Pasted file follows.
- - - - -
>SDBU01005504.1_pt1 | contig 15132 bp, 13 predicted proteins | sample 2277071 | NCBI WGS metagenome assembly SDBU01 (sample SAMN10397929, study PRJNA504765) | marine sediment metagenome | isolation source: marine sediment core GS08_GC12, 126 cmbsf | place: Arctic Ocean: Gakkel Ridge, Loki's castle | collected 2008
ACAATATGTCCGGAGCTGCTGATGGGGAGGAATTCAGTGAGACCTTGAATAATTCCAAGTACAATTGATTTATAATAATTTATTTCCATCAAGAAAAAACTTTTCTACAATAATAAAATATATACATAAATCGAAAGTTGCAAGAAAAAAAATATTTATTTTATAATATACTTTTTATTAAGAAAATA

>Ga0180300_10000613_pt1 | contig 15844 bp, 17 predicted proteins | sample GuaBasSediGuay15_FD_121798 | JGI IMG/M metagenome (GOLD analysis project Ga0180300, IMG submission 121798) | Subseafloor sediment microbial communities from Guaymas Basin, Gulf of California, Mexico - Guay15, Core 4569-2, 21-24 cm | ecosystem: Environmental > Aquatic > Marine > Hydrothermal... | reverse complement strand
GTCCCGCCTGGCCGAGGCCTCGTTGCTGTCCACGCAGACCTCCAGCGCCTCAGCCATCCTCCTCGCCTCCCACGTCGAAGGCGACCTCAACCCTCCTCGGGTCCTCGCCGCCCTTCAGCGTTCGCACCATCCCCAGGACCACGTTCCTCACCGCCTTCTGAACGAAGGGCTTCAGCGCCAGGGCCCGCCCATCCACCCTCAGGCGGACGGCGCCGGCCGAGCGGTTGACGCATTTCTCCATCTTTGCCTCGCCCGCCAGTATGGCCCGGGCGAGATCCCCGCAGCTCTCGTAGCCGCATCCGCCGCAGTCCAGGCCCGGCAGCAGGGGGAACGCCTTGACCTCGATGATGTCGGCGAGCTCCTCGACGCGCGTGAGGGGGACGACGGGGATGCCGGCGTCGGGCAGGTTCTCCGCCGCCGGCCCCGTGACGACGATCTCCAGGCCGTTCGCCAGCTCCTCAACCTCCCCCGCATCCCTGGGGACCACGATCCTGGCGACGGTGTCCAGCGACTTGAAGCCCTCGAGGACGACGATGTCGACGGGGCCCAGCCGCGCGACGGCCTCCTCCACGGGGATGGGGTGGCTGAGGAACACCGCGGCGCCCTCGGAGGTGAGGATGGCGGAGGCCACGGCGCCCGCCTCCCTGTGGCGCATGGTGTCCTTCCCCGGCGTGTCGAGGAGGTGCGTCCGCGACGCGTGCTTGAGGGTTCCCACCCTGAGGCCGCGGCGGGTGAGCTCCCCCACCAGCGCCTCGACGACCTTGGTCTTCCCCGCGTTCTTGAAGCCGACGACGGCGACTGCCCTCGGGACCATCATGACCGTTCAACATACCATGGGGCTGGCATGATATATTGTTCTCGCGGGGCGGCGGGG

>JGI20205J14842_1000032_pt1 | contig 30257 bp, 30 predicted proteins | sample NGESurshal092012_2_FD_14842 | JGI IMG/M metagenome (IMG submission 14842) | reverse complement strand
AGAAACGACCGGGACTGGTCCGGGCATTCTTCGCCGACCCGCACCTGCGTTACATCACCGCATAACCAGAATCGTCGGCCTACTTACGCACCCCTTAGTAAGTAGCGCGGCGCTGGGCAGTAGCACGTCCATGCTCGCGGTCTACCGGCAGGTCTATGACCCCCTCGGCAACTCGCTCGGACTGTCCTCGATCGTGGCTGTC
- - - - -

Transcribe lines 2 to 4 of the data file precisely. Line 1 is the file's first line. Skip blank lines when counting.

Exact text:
ACAATATGTCCGGAGCTGCTGATGGGGAGGAATTCAGTGAGACCTTGAATAATTCCAAGTACAATTGATTTATAATAATTTATTTCCATCAAGAAAAAACTTTTCTACAATAATAAAATATATACATAAATCGAAAGTTGCAAGAAAAAAAATATTTATTTTATAATATACTTTTTATTAAGAAAATA

>Ga0180300_10000613_pt1 | contig 15844 bp, 17 predicted proteins | sample GuaBasSediGuay15_FD_121798 | JGI IMG/M metagenome (GOLD analysis project Ga0180300, IMG submission 121798) | Subseafloor sediment microbial communities from Guaymas Basin, Gulf of California, Mexico - Guay15, Core 4569-2, 21-24 cm | ecosystem: Environmental > Aquatic > Marine > Hydrothermal... | reverse complement strand
GTCCCGCCTGGCCGAGGCCTCGTTGCTGTCCACGCAGACCTCCAGCGCCTCAGCCATCCTCCTCGCCTCCCACGTCGAAGGCGACCTCAACCCTCCTCGGGTCCTCGCCGCCCTTCAGCGTTCGCACCATCCCCAGGACCACGTTCCTCACCGCCTTCTGAACGAAGGGCTTCAGCGCCAGGGCCCGCCCATCCACCCTCAGGCGGACGGCGCCGGCCGAGCGGTTGACGCATTTCTCCATCTTTGCCTCGCCCGCCAGTATGGCCCGGGCGAGATCCCCGCAGCTCTCGTAGCCGCATCCGCCGCAGTCCAGGCCCGGCAGCAGGGGGAACGCCTTGACCTCGATGATGTCGGCGAGCTCCTCGACGCGCGTGAGGGGGACGACGGGGATGCCGGCGTCGGGCAGGTTCTCCGCCGCCGGCCCCGTGACGACGATCTCCAGGCCGTTCGCCAGCTCCTCAACCTCCCCCGCATCCCTGGGGACCACGATCCTGGCGACGGTGTCCAGCGACTTGAAGCCCTCGAGGACGACGATGTCGACGGGGCCCAGCCGCGCGACGGCCTCCTCCACGGGGATGGGGTGGCTGAGGAACACCGCGGCGCCCTCGGAGGTGAGGATGGCGGAGGCCACGGCGCCCGCCTCCCTGTGGCGCATGGTGTCCTTCCCCGGCGTGTCGAGGAGGTGCGTCCGCGACGCGTGCTTGAGGGTTCCCACCCTGAGGCCGCGGCGGGTGAGCTCCCCCACCAGCGCCTCGACGACCTTGGTCTTCCCCGCGTTCTTGAAGCCGACGACGGCGACTGCCCTCGGGACCATCATGACCGTTCAACATACCATGGGGCTGGCATGATATATTGTTCTCGCGGGGCGGCGGGG